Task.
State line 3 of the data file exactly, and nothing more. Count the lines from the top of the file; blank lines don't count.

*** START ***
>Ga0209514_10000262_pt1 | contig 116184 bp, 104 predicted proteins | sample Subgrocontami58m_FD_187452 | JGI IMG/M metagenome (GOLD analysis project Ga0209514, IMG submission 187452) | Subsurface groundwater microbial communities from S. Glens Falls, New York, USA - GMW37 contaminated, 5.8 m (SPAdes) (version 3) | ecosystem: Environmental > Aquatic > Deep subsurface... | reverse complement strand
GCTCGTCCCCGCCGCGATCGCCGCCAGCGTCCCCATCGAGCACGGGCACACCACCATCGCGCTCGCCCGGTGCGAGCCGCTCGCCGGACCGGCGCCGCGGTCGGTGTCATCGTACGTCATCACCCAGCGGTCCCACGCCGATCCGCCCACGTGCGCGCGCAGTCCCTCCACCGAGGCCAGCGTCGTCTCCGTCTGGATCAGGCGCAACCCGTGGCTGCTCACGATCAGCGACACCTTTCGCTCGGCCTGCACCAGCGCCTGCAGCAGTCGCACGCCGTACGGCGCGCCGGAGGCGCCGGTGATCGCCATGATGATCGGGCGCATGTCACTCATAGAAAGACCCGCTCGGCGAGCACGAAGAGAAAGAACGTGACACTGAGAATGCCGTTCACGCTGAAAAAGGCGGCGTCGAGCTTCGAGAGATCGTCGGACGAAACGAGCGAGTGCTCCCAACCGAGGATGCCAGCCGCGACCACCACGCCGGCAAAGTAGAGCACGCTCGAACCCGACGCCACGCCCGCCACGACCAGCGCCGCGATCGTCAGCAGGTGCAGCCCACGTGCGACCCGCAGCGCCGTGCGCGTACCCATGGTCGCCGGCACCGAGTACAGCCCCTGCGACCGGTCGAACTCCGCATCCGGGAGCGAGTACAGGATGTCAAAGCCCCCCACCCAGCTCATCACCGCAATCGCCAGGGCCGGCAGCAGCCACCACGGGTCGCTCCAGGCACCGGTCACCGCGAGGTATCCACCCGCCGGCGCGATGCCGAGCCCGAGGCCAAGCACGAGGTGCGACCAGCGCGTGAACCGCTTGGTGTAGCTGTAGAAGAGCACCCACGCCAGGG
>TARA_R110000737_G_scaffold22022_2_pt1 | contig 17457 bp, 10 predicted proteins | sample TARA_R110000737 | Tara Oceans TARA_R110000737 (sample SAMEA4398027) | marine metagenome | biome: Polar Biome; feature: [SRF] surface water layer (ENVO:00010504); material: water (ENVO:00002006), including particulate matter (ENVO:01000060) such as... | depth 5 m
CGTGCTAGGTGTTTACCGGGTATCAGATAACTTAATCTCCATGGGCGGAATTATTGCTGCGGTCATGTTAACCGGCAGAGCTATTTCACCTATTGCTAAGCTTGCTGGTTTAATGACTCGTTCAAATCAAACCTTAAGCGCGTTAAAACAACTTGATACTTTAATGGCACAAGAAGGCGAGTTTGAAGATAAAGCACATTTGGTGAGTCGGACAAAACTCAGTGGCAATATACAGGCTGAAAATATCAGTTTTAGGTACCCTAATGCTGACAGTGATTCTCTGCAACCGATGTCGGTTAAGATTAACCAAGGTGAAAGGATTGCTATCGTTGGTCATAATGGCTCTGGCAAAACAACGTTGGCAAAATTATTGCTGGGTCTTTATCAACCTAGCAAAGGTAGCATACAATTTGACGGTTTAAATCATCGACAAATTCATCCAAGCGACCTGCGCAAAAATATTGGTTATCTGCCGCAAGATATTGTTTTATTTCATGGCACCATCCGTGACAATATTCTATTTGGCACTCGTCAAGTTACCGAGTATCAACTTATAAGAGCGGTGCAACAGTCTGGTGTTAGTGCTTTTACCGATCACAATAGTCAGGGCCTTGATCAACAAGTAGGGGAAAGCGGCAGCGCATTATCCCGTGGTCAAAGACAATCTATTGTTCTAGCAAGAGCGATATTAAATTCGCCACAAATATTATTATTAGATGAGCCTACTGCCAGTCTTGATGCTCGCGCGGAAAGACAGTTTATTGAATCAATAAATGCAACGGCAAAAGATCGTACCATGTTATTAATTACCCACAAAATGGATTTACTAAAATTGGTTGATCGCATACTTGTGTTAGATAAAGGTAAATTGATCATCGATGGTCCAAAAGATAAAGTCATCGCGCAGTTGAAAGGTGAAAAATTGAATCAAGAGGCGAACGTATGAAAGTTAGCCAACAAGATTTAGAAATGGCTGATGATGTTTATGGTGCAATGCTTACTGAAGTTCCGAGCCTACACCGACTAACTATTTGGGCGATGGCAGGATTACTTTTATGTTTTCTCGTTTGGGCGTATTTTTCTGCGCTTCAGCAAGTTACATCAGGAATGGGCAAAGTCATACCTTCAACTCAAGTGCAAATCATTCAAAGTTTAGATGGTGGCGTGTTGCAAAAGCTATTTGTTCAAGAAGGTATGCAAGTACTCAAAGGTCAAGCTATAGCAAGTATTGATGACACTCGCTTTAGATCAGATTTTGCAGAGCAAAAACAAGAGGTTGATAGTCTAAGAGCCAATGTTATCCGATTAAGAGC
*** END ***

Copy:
>TARA_R110000737_G_scaffold22022_2_pt1 | contig 17457 bp, 10 predicted proteins | sample TARA_R110000737 | Tara Oceans TARA_R110000737 (sample SAMEA4398027) | marine metagenome | biome: Polar Biome; feature: [SRF] surface water layer (ENVO:00010504); material: water (ENVO:00002006), including particulate matter (ENVO:01000060) such as... | depth 5 m